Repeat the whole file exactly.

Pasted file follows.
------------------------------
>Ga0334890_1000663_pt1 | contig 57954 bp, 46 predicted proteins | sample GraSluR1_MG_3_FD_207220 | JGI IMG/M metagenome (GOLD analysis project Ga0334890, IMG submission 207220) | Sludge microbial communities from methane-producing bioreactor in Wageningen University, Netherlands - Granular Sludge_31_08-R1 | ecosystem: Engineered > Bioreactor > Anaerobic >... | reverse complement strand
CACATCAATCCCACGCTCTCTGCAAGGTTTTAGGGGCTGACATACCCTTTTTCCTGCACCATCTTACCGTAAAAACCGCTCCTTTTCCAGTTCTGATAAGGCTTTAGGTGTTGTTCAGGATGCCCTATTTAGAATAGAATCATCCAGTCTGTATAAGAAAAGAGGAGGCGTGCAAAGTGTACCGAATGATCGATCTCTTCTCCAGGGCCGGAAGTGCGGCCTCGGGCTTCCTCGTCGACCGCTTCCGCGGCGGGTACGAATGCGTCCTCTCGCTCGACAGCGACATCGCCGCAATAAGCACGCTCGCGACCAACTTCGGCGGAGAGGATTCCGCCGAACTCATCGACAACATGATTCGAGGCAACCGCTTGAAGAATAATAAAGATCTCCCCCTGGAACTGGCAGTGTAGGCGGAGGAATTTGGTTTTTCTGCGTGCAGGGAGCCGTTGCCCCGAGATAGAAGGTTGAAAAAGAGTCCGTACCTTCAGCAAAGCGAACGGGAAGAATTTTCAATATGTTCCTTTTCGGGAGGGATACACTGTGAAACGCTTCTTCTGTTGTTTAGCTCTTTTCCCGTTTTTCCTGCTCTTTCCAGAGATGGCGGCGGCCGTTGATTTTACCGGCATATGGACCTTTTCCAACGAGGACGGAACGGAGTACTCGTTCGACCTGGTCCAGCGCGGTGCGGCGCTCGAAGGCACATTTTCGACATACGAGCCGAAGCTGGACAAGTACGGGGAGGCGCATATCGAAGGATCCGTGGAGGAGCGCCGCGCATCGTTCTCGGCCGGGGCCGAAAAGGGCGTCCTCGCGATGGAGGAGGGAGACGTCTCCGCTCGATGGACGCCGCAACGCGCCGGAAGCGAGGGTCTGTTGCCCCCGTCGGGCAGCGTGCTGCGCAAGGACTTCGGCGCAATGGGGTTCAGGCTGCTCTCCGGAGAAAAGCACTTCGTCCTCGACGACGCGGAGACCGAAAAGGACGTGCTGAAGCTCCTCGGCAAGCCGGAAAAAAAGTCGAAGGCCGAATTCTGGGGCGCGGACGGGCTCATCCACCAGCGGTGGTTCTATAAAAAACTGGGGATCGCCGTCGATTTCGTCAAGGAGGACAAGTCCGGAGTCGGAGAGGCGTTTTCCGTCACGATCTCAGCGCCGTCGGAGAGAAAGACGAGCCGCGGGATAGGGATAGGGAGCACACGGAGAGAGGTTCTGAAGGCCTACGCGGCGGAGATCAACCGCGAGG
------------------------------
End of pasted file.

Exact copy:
>Ga0334890_1000663_pt1 | contig 57954 bp, 46 predicted proteins | sample GraSluR1_MG_3_FD_207220 | JGI IMG/M metagenome (GOLD analysis project Ga0334890, IMG submission 207220) | Sludge microbial communities from methane-producing bioreactor in Wageningen University, Netherlands - Granular Sludge_31_08-R1 | ecosystem: Engineered > Bioreactor > Anaerobic >... | reverse complement strand
CACATCAATCCCACGCTCTCTGCAAGGTTTTAGGGGCTGACATACCCTTTTTCCTGCACCATCTTACCGTAAAAACCGCTCCTTTTCCAGTTCTGATAAGGCTTTAGGTGTTGTTCAGGATGCCCTATTTAGAATAGAATCATCCAGTCTGTATAAGAAAAGAGGAGGCGTGCAAAGTGTACCGAATGATCGATCTCTTCTCCAGGGCCGGAAGTGCGGCCTCGGGCTTCCTCGTCGACCGCTTCCGCGGCGGGTACGAATGCGTCCTCTCGCTCGACAGCGACATCGCCGCAATAAGCACGCTCGCGACCAACTTCGGCGGAGAGGATTCCGCCGAACTCATCGACAACATGATTCGAGGCAACCGCTTGAAGAATAATAAAGATCTCCCCCTGGAACTGGCAGTGTAGGCGGAGGAATTTGGTTTTTCTGCGTGCAGGGAGCCGTTGCCCCGAGATAGAAGGTTGAAAAAGAGTCCGTACCTTCAGCAAAGCGAACGGGAAGAATTTTCAATATGTTCCTTTTCGGGAGGGATACACTGTGAAACGCTTCTTCTGTTGTTTAGCTCTTTTCCCGTTTTTCCTGCTCTTTCCAGAGATGGCGGCGGCCGTTGATTTTACCGGCATATGGACCTTTTCCAACGAGGACGGAACGGAGTACTCGTTCGACCTGGTCCAGCGCGGTGCGGCGCTCGAAGGCACATTTTCGACATACGAGCCGAAGCTGGACAAGTACGGGGAGGCGCATATCGAAGGATCCGTGGAGGAGCGCCGCGCATCGTTCTCGGCCGGGGCCGAAAAGGGCGTCCTCGCGATGGAGGAGGGAGACGTCTCCGCTCGATGGACGCCGCAACGCGCCGGAAGCGAGGGTCTGTTGCCCCCGTCGGGCAGCGTGCTGCGCAAGGACTTCGGCGCAATGGGGTTCAGGCTGCTCTCCGGAGAAAAGCACTTCGTCCTCGACGACGCGGAGACCGAAAAGGACGTGCTGAAGCTCCTCGGCAAGCCGGAAAAAAAGTCGAAGGCCGAATTCTGGGGCGCGGACGGGCTCATCCACCAGCGGTGGTTCTATAAAAAACTGGGGATCGCCGTCGATTTCGTCAAGGAGGACAAGTCCGGAGTCGGAGAGGCGTTTTCCGTCACGATCTCAGCGCCGTCGGAGAGAAAGACGAGCCGCGGGATAGGGATAGGGAGCACACGGAGAGAGGTTCTGAAGGCCTACGCGGCGGAGATCAACCGCGAGG